Summary

Batman hunts down Two-Face while the Joker races an army of Talons in this serviceable, but not stellar, issue.

REVIEW OVERVIEW

Writing
Art and Inks
Colors
Lettering
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Review: DETECTIVE COMICS #1023 – A Few Talons More…

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DC Comics released Peter Tomasi’s Detective Comics #1023 on July 7th. Joined by artist Brad Walker, inker Andrew Hennessy, colorist Brad Anderson, and Rob Leigh on letters, this issue serves as a lead-in to James Tynion IV’s Joker War event.

spoilers ahead

Writing

As the Joker raises Lincoln March and an army of Talons, Batman pursues Harvey Dent, breaking into Hugo Strange and the Mad Hatter’s lair to find him. Batman eventually confronts Two-Face, but right when he thinks he’s been subdued; Lincoln March arrives with the Talons.

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There are a few nice callbacks in this issue. The Court of Owls continues to show their resiliency as a relatively fresh addition to the Batman lore. Two-Face even dons the armored suit used by Jim Gordon during his brief stint as Batman during Scott Snyder’s run.

Overall, however, this issue rings a little hollow. I say this as someone who really likes Peter Tomasi’s work, but the characterization in this issue just seemed shallow. At times, the writing in this issue was just people yelling other people’s names and then fighting.

 

One gets the impression that some of the books at DC are in a holding pattern mode, waiting for the new status quo to establish itself after Death Metal.

Art, Inks, and Colors

The art team does a serviceable job on this issue. I appreciate their Joker, a kind of grinning gremlin, and the other villains, like Two-Face and Mad Hatter. Their Batman, however, made me less than enthused.

I have to acknowledge that I enjoy the line work and the colors, particularly the shine that the darker parts of Batman’s costume has. But while Batman’s legs are certainly muscular, the rest of the design, from the upper body to the cape to the cowl, make me think of a skinny guy in cosplay. Maybe I’ve just been too spoiled by Jason Fabok, Mitch Gerads, and Mikel Janín’s Batman designs over the last five years, but Batman has lost some of his foreboding grandeur.

I will say that the image of Alfred’s broken neck that Batman sees while he’s in the Hatter’s trance did make me feel a little.

Batman snapping his neck back into place sits in an awkward place between touching and perhaps needlessly grotesque, but I think the moment works in a comic with some otherwise shallow characterization.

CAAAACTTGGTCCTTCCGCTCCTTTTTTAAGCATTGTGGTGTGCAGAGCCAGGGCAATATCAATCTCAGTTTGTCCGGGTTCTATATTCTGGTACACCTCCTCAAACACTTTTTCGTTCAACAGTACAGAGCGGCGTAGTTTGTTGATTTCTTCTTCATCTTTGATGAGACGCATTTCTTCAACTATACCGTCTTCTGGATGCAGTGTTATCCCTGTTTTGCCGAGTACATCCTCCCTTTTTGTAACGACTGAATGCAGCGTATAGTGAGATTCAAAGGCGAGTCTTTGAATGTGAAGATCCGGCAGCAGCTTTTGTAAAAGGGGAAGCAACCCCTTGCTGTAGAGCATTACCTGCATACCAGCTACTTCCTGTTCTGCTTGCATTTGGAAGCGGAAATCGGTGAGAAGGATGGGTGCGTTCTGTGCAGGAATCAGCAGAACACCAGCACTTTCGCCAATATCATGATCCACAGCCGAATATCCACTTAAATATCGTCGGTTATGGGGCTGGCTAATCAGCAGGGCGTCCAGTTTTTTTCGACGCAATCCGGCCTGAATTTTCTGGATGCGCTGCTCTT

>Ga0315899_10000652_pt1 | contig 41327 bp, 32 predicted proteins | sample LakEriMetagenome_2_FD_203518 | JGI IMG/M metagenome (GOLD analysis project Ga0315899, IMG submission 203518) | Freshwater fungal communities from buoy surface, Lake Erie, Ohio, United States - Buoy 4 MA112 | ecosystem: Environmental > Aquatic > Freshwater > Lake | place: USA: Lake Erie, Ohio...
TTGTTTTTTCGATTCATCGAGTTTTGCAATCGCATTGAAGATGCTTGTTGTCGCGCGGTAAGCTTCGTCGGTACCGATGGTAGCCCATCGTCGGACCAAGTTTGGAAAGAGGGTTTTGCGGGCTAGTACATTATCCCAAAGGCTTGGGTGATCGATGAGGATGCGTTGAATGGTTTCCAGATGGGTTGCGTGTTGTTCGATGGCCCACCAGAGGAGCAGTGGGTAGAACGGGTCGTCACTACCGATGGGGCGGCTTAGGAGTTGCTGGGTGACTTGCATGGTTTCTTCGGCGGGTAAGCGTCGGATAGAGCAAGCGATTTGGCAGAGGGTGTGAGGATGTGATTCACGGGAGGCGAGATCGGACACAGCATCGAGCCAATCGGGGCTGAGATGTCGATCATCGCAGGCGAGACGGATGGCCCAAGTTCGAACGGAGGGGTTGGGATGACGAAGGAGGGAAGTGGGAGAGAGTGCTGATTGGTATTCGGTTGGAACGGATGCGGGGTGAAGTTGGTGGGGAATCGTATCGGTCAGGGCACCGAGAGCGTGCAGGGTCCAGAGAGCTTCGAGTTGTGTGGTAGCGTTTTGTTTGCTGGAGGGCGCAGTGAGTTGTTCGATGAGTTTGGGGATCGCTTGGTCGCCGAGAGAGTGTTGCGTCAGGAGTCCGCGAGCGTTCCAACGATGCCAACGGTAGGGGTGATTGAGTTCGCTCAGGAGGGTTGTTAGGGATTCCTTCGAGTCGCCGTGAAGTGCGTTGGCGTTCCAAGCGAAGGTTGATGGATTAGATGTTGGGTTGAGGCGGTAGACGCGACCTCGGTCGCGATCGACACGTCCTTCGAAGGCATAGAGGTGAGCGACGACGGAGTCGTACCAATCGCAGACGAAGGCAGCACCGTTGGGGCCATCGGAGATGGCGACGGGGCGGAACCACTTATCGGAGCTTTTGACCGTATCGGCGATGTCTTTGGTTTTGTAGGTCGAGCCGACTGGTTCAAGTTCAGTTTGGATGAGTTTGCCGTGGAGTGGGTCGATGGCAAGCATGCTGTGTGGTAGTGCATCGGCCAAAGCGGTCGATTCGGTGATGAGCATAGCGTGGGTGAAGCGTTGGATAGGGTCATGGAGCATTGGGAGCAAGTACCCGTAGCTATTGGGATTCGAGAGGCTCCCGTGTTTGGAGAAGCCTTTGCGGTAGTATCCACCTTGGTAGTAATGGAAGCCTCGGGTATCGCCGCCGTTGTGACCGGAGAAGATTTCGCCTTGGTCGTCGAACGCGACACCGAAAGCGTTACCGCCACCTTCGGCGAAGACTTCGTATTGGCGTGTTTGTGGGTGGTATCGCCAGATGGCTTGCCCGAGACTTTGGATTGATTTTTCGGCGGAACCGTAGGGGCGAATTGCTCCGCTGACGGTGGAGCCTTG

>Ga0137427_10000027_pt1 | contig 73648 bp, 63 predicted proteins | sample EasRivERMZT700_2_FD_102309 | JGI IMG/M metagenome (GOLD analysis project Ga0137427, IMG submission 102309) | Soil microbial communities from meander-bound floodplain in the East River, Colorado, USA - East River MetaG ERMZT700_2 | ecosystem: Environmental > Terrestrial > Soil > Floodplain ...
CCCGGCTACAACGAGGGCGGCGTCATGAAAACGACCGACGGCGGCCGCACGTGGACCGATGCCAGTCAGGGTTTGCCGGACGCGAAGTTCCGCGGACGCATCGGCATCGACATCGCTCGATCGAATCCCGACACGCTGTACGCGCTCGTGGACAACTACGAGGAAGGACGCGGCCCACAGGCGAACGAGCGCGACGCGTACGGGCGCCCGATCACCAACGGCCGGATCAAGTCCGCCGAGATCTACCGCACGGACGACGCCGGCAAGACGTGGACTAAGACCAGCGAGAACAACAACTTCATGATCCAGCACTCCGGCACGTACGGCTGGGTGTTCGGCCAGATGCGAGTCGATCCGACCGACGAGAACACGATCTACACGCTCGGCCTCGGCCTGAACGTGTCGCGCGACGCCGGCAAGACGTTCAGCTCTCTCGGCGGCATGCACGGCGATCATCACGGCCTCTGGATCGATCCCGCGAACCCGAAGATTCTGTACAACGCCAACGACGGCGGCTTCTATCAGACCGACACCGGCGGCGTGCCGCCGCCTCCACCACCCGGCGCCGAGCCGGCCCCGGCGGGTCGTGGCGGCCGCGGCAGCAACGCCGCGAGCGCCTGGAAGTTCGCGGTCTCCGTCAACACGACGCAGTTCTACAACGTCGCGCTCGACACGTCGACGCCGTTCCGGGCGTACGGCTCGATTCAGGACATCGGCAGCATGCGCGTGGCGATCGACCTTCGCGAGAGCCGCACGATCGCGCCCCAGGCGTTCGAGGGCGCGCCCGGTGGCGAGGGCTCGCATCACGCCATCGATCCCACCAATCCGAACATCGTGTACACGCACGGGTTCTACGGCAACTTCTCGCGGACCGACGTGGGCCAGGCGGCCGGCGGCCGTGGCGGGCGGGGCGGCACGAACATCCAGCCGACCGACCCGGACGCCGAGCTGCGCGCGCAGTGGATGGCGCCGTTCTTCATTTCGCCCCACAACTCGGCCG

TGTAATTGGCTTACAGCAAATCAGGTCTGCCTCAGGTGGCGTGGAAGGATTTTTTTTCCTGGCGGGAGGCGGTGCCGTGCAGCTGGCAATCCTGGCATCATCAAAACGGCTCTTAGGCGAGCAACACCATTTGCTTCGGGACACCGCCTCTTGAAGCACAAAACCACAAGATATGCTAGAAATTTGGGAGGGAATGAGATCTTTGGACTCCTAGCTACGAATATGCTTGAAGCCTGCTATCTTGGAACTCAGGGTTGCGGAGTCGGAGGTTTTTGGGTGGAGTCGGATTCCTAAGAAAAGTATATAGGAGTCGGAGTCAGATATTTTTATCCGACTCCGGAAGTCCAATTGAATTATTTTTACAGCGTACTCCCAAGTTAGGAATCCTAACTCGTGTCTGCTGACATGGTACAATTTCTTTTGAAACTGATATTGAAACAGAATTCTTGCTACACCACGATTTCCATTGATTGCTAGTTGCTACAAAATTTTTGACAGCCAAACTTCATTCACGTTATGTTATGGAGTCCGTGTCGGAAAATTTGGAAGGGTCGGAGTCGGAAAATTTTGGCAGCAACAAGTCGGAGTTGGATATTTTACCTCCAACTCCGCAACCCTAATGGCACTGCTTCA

Lettering

Leigh’s lettering is serviceable in this issue. I have a lot of respect for a letterer who tries his best to make sure that every character has a unique voice, whether through font or coloring, which Leigh does here. He is also able to communicate tone well, whether its Batman’s steady internal monologue or the aforementioned characters-shouting-each-other’s-names-and-then-attacking dialogue. Leigh also adds in plenty of “sound effects” throughout the issue, all of which are seamlessly added into the fabric of the story without begin overwhelming or distracting, but providing the accentuation (as in the above “krak” of Alfred’s neck).

Conclusion

I was initially excited about Tomasi being on Detective. I’ve been a big fan of his for a few years now, but this issue demonstrates to me that maybe it’s time for a new writer to take over. Hopefully, once the Joker War runs its course, and Death Metal establishes a new status quo, a fresh vision can be brought to this Bat-title.

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Matthew Brakehttps://www.popularcultureandtheology.com
Matthew Brake is the series editor for the book series Theology and Pop Culture from Lexington Books. He is also the co-editor of the forthcoming Religion and Comics series from Claremont Press. He holds degrees in Interdisciplinary Studies and Philosophy from George Mason University. He also writes for Sequart and the Blackwell Popular Culture and Philosophy blog.

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